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FTC bans noncompete work clauses to encourage entrepreneurialism and higher pay

The ruling should bring about 8,500 new businesses per year and bolster innovation
FTC bans noncompete work clauses to encourage entrepreneurialism and higher pay
  • The FTC has issued a final rule to ban noncompetes, believed by many to have been holding the labour market back
  • It is expected that the average worker will earn $524 more in the US per year as a result

The US FTC has issued a final rule to ban noncompetes, protecting workers from what is often considered an exploitative clause. Many companies across a wide suite of industries use noncompete clauses in their work contracts - especially for top staff - meaning this ban will have major ramifications for all sorts of businesses.

Those in the games industry are no exception.

Traditionally noncompete agreements - preventing employees from taking similar roles with rival companies - have been a staple of tech and games. While clearly beneficial for the companies that include them in their contracts with employees - in the interests of keeping trade secrets and knowledge away from competitors - they're a career-limiting headache for employees preventing them from seeking and obtaining higher paid, better work elsewhere.

Now, banning noncompete clauses has been justified by the FTC as a measure to promote competition and nurture new business formation, estimating that 8,500 more new businesses (a 2.7% rise) will form each year in the US as a result. For employers in the games industry, this should also grant greater choice of applicants potentially ending the recently observed "skills shortage".

Of course, while this means that companies can bid an easier welcome to new, experienced staff, it could mean the loss of their own key staff as they too get set to jump ship…

Getting competitive

The FTC’s final rule is expected to mean higher earnings for employees as an incentive to keep their skills with their existing employer rather than take those skills to another. It is expected that the average worker will earn $524 more in the US per year, while healthcare costs could decrease by as much as $194 billion in the next 10 years.

An estimated 17,000 to 19,000 additional patents are expected to arise in the next decade too - from new ideas generated thanks to the removal of noncompetes - a share of which will naturally be within the world of video games.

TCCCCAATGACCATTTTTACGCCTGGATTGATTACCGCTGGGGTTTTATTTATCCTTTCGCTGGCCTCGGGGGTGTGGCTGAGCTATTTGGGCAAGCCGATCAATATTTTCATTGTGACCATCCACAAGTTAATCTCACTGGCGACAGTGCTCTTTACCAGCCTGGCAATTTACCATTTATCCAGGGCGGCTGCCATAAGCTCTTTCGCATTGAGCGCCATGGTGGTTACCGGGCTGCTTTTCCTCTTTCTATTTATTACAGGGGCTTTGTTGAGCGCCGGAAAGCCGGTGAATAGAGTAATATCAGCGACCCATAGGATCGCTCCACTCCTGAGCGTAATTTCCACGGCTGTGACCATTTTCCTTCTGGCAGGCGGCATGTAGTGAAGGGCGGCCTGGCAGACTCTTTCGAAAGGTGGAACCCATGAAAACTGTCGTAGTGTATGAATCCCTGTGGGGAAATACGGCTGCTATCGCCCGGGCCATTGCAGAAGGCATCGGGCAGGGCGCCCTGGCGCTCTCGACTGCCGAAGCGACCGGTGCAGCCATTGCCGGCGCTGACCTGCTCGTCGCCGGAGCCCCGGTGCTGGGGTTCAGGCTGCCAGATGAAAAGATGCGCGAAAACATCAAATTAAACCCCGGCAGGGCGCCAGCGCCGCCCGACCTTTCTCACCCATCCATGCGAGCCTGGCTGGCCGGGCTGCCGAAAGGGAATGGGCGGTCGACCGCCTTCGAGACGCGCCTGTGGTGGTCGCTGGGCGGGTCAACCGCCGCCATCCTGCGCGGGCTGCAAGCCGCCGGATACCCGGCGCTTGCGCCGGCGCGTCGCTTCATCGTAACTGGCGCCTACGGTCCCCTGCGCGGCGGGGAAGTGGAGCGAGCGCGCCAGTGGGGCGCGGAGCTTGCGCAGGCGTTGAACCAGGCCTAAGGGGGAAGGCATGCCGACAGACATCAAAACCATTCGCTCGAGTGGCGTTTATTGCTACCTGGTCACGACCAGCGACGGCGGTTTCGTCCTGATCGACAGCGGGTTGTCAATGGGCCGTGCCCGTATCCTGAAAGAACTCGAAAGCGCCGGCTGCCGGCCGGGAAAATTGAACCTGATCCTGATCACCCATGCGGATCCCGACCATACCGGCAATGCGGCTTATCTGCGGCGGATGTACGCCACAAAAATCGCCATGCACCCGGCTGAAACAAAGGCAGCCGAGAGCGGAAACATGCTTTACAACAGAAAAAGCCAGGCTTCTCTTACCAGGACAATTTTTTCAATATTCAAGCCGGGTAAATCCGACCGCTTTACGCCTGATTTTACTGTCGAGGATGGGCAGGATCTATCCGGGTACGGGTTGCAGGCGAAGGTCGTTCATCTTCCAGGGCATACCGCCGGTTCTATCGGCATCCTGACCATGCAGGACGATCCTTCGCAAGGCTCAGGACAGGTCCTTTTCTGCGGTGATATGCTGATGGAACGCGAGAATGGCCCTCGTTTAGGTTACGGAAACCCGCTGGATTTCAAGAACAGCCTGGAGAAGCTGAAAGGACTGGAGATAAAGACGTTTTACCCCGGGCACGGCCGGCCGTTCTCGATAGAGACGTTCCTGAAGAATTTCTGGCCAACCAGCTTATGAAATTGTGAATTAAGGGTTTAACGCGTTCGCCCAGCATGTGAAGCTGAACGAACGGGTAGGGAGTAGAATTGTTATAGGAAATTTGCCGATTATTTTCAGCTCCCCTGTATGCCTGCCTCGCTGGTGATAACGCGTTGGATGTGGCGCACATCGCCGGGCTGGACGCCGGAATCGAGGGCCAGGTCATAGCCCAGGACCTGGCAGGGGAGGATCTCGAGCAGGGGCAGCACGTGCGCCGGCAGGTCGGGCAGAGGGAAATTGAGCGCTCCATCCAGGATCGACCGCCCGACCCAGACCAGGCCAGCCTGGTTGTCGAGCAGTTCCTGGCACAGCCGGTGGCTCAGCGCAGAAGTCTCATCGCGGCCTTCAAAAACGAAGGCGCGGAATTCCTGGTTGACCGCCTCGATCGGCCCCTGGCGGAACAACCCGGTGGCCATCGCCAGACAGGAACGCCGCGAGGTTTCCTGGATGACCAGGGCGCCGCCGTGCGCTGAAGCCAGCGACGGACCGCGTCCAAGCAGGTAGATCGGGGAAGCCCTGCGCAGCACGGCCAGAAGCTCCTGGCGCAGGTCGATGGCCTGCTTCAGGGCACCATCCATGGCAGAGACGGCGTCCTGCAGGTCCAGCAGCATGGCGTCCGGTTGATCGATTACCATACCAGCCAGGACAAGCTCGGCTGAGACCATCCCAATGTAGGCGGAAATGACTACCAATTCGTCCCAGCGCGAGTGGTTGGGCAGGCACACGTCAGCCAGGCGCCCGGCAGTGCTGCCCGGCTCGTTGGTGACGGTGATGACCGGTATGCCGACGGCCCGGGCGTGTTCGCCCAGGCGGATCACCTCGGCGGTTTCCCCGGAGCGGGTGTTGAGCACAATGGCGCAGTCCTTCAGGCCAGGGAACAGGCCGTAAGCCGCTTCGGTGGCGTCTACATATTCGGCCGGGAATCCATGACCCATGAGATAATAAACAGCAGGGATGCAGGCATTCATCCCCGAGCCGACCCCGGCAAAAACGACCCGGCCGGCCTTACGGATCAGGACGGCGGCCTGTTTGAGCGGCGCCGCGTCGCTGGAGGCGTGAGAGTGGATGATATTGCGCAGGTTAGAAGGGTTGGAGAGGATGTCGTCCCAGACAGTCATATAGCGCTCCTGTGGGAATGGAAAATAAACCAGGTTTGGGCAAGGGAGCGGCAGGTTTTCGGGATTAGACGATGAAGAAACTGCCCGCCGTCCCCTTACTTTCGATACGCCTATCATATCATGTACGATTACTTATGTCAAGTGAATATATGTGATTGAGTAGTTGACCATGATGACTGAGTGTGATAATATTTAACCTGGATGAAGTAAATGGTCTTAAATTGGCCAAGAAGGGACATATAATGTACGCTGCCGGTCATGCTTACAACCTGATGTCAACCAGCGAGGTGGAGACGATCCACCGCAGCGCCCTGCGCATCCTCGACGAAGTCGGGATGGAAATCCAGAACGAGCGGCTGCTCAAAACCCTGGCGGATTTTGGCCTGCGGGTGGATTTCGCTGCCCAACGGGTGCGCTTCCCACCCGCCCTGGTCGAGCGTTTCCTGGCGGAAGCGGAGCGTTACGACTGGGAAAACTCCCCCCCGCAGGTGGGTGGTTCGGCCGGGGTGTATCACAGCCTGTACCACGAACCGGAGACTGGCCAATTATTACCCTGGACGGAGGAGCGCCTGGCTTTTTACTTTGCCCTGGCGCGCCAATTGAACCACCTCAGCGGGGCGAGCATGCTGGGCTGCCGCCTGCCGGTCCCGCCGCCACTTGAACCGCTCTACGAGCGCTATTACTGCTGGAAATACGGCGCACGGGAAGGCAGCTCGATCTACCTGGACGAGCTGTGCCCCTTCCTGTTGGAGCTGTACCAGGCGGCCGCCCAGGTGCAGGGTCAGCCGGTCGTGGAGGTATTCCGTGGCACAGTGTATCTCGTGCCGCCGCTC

While now running the risk of losing top staff and being forced to pay more to compete for a replacement is far from ideal on the employer’s side, the FTC notes in its ruling that businesses can still protect their sensitive information via NDAs, which over 95% of American workers have already signed.

The Commission also advises simply improving working conditions to keep staff satisfied.

The freedom to choose

"Noncompetes are a widespread and often exploitative practice imposing contractual conditions that prevent workers from taking a new job or starting a new business. Noncompetes often force workers to either stay in a job they want to leave or bear other significant harms and costs, such as being forced to switch to a lower-paying field, being forced to relocate, being forced to leave the workforce altogether, or being forced to defend against expensive litigation," the FTC said.

"An estimated 30 million workers - nearly one in five Americans - are subject to a noncompete."

Notably, existing noncompetes in place for senior executives (representing less than 0.75% of the workforce) can remain in place after the ban, but new noncompetes cannot be entered, and existing noncompetes for "the vast majority of workers" will be annulled.

The vote was won at three against two, and the final rule will come into place 120 on from its publication in the Federal Register.

"Noncompete clauses keep wages low, suppress new ideas, and rob the American economy of dynamism," said FTC Chair Lina Khan. "The FTC’s final rule to ban noncompetes will ensure Americans have the freedom to pursue a new job, start a new business, or bring a new idea to market."

Earlier this month, the International Game Developers Association called for "sustainable measures" to stop mass layoffs and "stop driving talent away".